My friend Jeff was on his computer and cellphone when he called me to the location he was sitting. He said he was listening in on a Local 2627 meeting. Per his suggestion, they were using an online videoconferencing service with a call-in number. They were sharing documents and interacting real-time without having to get to the meeting.
I was intrigued. New and innovative. And about time.
Now, I’m not too surprised, considering DC37 Local 2627 is the local supporting all New York City Electronic Data Processing Personnel. These include a variety of Information Technologists including computer programmers, desktop support personnel, and network administrators, among others. If anyone could use technology to deliver better information, it’s this crew…
I was thoroughly impressed. A much better way to reach members – members, like Jeff, who got stuck working late and it was too late to make the meeting at 125 Barclay. Others, too, for whatever reason couldn’t make it, also took advantage of the web/call-in.
I advised him that I am in a different local; Civil Service Technical Guild, local 375 . Hmm, technical guild. Full of Electrical Engineers, Senior Computer Equipment Design Specialists, Radio & TV Operators, and dozens of other technically savvy people. How come my local hasn’t thought of that?
I think it’s time that the DC37 locals figure out a way to reach out to the membership via technology. This way the member that is working the evening shift can listen in during mealtime at 5 or 6 pm. Other members that may have to go home for childcare or other personal reasons can log in via their home computer or call in to the conference call and listen in.
For many of us in the technical fields, we’re already familiar with these technologies from doing our job. Conference bridges, sharing of documents either by e-mail or by videoconferencing, are part of the day’s work.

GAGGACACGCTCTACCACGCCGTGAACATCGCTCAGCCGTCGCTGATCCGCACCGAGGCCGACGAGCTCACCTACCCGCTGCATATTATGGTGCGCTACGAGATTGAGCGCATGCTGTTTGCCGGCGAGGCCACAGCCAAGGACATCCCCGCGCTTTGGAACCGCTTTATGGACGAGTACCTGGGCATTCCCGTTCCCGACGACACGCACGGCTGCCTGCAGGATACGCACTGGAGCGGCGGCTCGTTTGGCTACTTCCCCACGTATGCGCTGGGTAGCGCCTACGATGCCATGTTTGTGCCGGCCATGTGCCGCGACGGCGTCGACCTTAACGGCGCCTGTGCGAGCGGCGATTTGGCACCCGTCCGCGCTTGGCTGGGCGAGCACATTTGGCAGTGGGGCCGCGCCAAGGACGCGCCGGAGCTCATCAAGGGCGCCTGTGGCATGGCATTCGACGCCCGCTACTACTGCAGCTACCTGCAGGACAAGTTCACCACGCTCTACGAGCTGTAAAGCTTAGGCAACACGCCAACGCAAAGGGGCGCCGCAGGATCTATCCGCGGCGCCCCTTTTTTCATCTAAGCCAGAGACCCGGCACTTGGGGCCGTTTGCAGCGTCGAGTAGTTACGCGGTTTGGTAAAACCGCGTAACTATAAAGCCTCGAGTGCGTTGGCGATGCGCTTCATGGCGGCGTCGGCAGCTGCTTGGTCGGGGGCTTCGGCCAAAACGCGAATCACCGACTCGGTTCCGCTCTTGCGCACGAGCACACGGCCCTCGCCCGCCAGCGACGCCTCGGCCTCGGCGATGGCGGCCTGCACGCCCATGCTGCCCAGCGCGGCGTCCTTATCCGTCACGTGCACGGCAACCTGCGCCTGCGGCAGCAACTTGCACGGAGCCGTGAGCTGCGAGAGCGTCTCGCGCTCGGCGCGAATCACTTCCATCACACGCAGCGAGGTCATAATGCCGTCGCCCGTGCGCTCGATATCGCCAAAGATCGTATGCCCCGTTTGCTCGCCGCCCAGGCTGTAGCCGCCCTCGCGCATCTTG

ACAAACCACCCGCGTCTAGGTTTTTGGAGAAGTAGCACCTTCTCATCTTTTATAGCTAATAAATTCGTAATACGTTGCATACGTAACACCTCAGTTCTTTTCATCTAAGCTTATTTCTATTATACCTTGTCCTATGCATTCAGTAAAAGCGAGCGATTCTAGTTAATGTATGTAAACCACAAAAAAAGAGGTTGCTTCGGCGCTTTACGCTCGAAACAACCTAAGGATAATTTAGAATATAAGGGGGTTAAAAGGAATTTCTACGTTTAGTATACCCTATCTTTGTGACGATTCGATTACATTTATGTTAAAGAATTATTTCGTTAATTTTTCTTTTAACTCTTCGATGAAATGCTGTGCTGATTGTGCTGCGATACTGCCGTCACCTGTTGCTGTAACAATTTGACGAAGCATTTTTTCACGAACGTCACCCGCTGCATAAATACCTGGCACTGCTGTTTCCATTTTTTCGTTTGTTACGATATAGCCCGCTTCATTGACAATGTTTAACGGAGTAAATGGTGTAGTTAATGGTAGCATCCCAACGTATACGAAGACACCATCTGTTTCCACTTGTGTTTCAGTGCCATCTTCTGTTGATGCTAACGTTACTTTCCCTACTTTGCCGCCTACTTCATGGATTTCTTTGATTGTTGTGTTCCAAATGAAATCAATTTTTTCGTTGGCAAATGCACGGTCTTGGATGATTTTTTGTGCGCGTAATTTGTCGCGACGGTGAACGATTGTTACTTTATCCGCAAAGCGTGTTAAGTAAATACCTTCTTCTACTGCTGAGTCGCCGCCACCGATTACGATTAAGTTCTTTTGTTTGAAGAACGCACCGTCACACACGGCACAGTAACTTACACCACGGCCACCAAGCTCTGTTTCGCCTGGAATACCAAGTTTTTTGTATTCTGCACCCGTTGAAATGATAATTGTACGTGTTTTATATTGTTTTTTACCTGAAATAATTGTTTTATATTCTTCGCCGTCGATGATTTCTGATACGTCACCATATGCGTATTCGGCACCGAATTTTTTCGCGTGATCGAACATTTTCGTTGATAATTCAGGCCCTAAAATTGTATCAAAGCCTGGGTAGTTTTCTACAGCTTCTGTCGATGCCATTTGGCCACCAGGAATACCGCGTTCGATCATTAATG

It doesn’t have to be expensive. Some things, like conference calls, can be set up for free. I’ve used them myself in a pinch – Free Conference Call.com is one service . Looks like you can do free videoconferencing now too. No Cost Conference is another one as is Uber Conference. There may be long distance charges if your phone plan doesn’t cover it. But for the general nationwide calling plans, you’re golden.
You may wonder how this can be free – they’re based on a Federal Communications Commission ruling on how smaller rural phone carriers get paid. Basically these small companies use this rule by hosting this service and the larger companies who connect to them must pay the small carrier for the service. More can be found here.
I suggest that to keep the price low or zero, share documents via e-mail or link, and use a free conference call service.
Now, some of the larger locals may have difficulty with call-ins. A large number of people calling in might be a bit unwieldy. I don’t recommend this as a replacement to seeing your leadership and work counterparts in person. There is no replacement for real face-to-face meetings and networking in person. But for all the night shifts I’ve worked where I couldn’t get to an old 1087 meeting, it would have been nice to listen in on the topics and participate in the conversations.
At least you can see the DC37 Public Employee Press online. Good progress!
Picture of Man on Phone with old Computer courtesy of Gratisography.com. Buy the man a coffee!